[Editor of The Music Of Black Americans: A History Eileen] Southern argues that the numerous black musicians who composed the military bands of the early nineteenth century “undoubtedly acquired their training—as well as access to instruments—during the War of 1812” (1983: 67). To bolster her assertion, she refers to the myriad all-black brass bands that emerged soon after the war ended, especially in the cities of New Orleans, Philadelphia, and New York, and in sections of New England (1983: 67). One such band was led by Francis “Frank” Johnson, who Carolyn Bryant describes as “a talented Negro band leader and composer” whose band “performed as a military band, played concert engagements, and provided music at many fashionable balls” (1975: 10). Johnson was purportedly born in the West Indies around 1792 and migrated to the United States in 1809, where he settled in Philadelphia (Southern 1983: 108)....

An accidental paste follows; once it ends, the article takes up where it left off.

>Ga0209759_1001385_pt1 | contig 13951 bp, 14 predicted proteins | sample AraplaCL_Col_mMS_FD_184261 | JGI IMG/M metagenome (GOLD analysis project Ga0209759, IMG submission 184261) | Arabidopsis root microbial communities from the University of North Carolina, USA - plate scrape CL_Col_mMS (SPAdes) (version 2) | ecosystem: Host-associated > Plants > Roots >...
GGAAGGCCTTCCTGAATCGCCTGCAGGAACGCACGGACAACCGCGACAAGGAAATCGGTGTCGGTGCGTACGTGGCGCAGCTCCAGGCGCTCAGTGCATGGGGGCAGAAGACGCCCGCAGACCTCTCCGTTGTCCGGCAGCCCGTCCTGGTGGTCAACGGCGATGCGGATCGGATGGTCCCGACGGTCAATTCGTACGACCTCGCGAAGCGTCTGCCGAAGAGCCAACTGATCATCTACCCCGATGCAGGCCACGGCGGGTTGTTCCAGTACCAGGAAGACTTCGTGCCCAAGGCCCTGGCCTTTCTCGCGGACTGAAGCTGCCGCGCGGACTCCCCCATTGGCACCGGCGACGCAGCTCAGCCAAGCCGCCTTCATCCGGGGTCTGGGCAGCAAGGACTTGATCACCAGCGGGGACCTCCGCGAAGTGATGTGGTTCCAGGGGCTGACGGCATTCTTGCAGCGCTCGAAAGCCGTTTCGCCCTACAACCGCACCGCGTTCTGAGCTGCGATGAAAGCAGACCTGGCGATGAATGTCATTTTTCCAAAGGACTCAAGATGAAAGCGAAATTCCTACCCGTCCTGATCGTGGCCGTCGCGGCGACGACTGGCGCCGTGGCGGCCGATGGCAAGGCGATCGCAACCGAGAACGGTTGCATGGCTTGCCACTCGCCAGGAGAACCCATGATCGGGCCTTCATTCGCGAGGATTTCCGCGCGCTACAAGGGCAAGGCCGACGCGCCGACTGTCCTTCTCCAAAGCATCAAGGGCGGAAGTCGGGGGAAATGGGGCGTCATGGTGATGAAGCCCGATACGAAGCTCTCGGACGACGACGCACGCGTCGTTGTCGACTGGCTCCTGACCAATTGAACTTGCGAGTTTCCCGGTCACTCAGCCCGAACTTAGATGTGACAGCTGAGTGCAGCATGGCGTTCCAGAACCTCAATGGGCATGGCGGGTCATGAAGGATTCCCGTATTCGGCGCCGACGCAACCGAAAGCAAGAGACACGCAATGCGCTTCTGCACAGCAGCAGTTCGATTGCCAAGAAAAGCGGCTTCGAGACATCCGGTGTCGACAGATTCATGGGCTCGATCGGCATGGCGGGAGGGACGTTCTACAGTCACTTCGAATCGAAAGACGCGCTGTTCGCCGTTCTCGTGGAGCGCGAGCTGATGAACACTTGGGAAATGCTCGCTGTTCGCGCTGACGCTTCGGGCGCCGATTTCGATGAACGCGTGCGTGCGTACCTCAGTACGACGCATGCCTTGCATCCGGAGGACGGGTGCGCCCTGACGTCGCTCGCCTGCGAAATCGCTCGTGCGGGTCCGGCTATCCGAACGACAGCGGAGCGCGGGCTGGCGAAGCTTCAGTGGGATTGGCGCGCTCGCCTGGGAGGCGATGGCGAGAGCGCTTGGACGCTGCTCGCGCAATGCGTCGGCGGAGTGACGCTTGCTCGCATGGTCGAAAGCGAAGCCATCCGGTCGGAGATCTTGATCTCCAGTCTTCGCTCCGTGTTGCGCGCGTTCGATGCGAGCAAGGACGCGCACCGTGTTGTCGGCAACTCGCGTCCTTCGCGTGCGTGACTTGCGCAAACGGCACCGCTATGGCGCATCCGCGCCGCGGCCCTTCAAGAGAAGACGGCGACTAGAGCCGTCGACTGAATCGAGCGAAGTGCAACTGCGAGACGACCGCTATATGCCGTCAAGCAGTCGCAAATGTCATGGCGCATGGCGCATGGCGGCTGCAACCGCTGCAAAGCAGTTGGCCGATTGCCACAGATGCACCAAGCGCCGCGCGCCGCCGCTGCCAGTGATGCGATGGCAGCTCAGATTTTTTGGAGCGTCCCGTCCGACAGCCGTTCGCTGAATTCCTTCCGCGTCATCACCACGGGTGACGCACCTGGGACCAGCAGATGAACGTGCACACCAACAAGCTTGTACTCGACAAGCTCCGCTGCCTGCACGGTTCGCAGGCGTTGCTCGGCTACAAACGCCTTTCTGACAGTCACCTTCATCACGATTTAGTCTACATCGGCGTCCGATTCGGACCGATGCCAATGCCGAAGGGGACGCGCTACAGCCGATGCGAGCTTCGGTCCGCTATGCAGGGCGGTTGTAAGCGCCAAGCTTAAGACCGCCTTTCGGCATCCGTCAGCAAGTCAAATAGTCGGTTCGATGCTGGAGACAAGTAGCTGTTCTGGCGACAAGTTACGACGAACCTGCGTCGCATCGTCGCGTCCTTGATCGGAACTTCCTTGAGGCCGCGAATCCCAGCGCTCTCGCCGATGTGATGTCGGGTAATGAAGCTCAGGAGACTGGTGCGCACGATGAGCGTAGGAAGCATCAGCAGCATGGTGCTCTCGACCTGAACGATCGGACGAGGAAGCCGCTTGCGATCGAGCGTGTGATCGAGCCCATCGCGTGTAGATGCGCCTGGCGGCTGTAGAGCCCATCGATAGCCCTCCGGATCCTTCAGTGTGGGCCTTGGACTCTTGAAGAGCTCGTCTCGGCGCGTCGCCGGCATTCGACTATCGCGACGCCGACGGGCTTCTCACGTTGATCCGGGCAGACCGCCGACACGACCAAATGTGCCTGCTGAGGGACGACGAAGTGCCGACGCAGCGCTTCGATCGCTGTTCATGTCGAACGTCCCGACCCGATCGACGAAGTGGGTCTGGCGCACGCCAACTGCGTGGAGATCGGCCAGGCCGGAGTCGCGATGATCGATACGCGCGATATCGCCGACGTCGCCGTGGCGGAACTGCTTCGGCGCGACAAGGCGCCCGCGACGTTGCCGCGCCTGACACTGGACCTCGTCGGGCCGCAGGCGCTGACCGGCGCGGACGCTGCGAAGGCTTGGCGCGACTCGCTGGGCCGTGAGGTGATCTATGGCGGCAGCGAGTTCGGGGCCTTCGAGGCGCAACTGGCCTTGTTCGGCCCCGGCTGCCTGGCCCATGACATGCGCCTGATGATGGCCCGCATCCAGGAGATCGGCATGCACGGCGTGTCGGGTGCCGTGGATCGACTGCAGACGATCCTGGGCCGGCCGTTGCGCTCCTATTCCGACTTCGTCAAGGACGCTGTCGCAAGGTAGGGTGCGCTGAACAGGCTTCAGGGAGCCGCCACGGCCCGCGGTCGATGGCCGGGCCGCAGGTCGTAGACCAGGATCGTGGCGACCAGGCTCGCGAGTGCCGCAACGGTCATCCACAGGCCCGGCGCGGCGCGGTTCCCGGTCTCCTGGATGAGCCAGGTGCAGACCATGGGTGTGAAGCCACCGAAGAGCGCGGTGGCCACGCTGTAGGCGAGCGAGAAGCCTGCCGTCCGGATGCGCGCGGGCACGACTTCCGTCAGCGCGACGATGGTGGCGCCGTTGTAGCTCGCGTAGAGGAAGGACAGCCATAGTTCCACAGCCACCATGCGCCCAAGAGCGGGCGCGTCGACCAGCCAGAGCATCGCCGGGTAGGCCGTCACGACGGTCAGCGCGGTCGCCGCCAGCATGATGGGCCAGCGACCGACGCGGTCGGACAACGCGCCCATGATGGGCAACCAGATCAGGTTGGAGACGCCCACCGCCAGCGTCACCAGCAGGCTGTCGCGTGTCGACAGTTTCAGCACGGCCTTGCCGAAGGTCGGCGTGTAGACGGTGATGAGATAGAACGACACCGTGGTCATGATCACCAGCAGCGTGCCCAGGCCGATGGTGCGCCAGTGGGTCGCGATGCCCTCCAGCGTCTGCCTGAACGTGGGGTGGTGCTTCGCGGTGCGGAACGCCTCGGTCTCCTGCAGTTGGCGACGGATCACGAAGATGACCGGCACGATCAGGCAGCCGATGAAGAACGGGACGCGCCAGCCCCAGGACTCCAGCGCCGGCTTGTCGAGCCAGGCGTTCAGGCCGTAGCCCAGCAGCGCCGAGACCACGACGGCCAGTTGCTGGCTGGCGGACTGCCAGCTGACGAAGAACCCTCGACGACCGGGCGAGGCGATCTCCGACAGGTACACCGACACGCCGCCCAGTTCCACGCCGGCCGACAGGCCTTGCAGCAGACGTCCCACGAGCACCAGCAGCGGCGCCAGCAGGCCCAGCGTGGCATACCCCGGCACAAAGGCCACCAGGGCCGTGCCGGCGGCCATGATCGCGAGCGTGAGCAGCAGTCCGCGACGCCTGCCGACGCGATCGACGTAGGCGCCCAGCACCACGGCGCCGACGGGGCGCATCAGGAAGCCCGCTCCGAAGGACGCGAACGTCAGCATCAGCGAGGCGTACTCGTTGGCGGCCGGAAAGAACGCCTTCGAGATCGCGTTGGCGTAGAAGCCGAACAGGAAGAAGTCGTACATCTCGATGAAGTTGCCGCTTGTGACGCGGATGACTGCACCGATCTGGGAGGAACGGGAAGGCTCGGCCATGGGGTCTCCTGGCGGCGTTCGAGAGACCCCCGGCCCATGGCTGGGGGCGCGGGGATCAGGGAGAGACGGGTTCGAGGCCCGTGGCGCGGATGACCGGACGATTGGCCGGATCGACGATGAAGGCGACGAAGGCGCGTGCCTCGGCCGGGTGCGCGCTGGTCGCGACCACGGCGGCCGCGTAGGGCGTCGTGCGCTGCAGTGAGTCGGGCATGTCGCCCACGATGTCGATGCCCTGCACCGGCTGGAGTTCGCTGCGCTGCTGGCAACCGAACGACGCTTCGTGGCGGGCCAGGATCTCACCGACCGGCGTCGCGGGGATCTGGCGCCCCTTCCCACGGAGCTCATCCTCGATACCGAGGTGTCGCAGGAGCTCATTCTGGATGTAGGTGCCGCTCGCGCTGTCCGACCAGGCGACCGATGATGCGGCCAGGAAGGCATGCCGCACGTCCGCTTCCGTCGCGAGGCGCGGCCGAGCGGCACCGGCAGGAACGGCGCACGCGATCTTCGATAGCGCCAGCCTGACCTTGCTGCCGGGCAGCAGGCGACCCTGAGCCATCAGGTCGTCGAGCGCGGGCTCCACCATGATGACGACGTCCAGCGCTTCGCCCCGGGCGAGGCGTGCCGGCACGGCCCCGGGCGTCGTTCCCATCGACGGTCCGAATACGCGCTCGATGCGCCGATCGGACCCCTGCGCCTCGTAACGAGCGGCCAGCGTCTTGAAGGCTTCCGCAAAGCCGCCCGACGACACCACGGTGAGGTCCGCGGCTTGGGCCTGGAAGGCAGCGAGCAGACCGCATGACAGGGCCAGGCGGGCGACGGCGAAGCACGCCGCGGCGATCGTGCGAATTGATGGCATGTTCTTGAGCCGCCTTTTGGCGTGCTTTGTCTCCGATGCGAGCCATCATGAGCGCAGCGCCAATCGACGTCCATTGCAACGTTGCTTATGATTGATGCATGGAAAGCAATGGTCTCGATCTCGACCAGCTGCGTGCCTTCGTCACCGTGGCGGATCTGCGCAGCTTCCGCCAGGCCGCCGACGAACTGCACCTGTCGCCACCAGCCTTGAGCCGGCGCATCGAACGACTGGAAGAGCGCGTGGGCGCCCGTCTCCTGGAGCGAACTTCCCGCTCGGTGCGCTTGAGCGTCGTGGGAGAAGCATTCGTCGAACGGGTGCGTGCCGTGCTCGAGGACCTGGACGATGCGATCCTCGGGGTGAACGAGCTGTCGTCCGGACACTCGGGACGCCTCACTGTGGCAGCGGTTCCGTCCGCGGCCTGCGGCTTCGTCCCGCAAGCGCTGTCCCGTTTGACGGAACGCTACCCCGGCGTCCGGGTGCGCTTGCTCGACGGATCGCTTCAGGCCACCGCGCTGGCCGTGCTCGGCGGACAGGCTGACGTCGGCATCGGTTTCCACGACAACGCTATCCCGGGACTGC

By the time the Civil War had begun in 1861, new brass instruments were being used universally among the military bands that were beginning to thrive in America. Southern emphasizes that in the Union Army, “one of the first acts of the white commanding officers of Negro regiments was to procure instruments and music instructors for the formation of bands” (1983: 207). Through parades and other public performances, these bands helped recruit other black men to join the Union Army. According to Southern, by the war’s conclusion in 1865 “more than 185,000 black men had been inducted into the army as the ‘United States Colored Troops’” (1983: 205). Each of the black regiments had its own band (Southern 1983: 207)....